Maternity scandal report expected to reveal 200 babies may have lived

Maternity scandal deepens as report is predicted to reveal that TWO HUNDRED babies who died in NHS unit might have lived

  • Hundreds of babies may have lived with better care, a report is expected to say
  • Shrewsbury and Telford NHS Trust has been investigated over its maternity care
  • The soon to be released report is predicted to confirm the trust’s failings 

Two hundred babies might have survived had better care been provided, a landmark report into the NHS’s worst ever maternity scandal is expected to reveal today.

Dozens more suffered life-changing injuries as a result of the poor care provided by Shrewsbury and Telford NHS Trust over almost two decades. At least 12 mothers died while giving birth.

Today’s report is expected to confirm that the Shropshire trust’s failings were unprecedented in the history of NHS maternity care.

A report which will be released today is expected to reveal that 200 babies could have lived if they received better care while at Shrewsbury and Telford NHS Trust hospitals (stock image)

The report is set to reveal that three hundred babies died or were left brain damaged because the hospital trust was fixated on encouraging ‘natural’ deliveries (pictured: the Royal Shrewsbury Hospital)

The devastating independent report comes after the trust has paid out more than £58million in clinical negligence damages and costs since 2000. Midwife Donna Ockenden, who led the five-year inquiry into maternity services at the trust, has already revealed that there were ‘numerous opportunities for the system to wake up and realise that there was a problem’.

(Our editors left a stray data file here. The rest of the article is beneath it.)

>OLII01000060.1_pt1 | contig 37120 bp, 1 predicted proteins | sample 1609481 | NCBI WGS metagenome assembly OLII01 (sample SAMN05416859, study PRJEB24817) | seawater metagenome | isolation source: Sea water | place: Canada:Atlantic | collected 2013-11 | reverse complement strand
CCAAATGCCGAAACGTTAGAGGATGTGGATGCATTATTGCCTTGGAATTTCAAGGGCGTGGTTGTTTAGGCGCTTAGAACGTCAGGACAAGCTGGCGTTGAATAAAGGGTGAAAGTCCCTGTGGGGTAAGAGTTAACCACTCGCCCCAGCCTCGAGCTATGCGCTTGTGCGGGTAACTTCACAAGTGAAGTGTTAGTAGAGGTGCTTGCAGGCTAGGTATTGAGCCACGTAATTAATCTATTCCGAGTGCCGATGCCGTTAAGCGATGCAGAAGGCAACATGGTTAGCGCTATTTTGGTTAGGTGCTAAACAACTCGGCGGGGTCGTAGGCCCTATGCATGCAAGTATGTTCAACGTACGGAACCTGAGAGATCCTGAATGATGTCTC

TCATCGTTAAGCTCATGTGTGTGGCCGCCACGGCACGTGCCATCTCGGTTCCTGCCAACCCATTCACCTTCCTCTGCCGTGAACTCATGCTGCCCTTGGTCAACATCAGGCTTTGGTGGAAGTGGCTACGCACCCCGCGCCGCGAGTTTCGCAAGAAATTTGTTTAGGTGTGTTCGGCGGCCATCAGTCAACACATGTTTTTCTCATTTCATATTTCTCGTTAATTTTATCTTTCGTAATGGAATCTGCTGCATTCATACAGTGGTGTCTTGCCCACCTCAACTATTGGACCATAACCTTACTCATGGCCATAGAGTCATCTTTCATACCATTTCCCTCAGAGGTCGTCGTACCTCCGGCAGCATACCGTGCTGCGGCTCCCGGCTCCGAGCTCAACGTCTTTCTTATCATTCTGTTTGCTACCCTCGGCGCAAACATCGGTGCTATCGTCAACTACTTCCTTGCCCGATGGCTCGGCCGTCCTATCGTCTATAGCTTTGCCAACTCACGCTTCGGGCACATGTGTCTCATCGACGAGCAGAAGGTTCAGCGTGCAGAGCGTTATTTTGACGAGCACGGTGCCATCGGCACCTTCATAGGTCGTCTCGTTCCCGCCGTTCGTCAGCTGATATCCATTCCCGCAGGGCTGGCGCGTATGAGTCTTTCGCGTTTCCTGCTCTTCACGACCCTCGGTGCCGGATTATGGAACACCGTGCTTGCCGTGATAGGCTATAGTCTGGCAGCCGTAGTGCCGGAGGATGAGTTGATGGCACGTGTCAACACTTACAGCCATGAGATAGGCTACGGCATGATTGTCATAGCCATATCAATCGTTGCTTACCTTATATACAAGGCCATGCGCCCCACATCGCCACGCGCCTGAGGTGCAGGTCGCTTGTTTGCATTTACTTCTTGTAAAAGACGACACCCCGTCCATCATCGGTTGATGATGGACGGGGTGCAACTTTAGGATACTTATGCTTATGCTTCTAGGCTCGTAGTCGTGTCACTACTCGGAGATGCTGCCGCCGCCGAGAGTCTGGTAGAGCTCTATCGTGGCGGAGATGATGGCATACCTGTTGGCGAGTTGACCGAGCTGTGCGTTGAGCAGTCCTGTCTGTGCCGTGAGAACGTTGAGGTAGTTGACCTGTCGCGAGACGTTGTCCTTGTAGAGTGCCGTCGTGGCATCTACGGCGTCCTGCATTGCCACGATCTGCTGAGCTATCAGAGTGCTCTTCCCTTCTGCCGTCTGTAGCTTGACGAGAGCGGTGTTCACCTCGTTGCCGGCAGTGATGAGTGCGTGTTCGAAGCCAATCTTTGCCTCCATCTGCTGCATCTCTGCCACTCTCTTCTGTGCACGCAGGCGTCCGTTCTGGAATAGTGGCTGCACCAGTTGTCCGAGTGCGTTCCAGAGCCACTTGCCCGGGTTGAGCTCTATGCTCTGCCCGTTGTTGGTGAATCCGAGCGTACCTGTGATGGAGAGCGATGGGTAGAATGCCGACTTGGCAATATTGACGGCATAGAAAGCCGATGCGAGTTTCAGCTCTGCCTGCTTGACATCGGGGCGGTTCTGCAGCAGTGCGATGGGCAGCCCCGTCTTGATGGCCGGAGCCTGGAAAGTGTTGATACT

She has described her report as ‘a blueprint for safe maternity care’. It will conclude that 201 babies might have survived had better maternity care been provided, the BBC reported. Of those, 131 were stillbirths and 70 ‘neonatal deaths’, when a baby dies in the first 28 days of life. Most happened between 2000 and 2019.

Her inquiry revealed that many babies were left with fractured skulls or broken bones.

Donna Ockenden (pictured), is the former senior midwife who has lead the independent inquiry into baby deaths at scandal-hit Shrewsbury and Telford Hospital NHS Trust

Others were starved of oxygen and suffered life-changing brain injuries as mothers endured traumatic births after being denied caesarean sections. By 2002 the trust had the lowest caesarean rate in the country at 11 per cent. An interim report into the first 250 cases was published 15 months ago. It found that staff sometimes blamed the mothers for their babies’ deaths.

Among those taking legal action is the Reverend Charlotte Cheshire, 44, from Newport, Shropshire. Her son Adam looked unwell after his birth in 2011, but her concerns were dismissed by staff at the trust, she alleges. After it was finally discovered that he had Group B Strep infection, he spent almost a month in intensive care. Adam, now 11, has been left with multiple health problems.

The trust – which is ranked as inadequate by regulators – has accepted responsibility for the failings and apologised for the hurt it caused. It says most of the changes recommended in the interim report had already been made.

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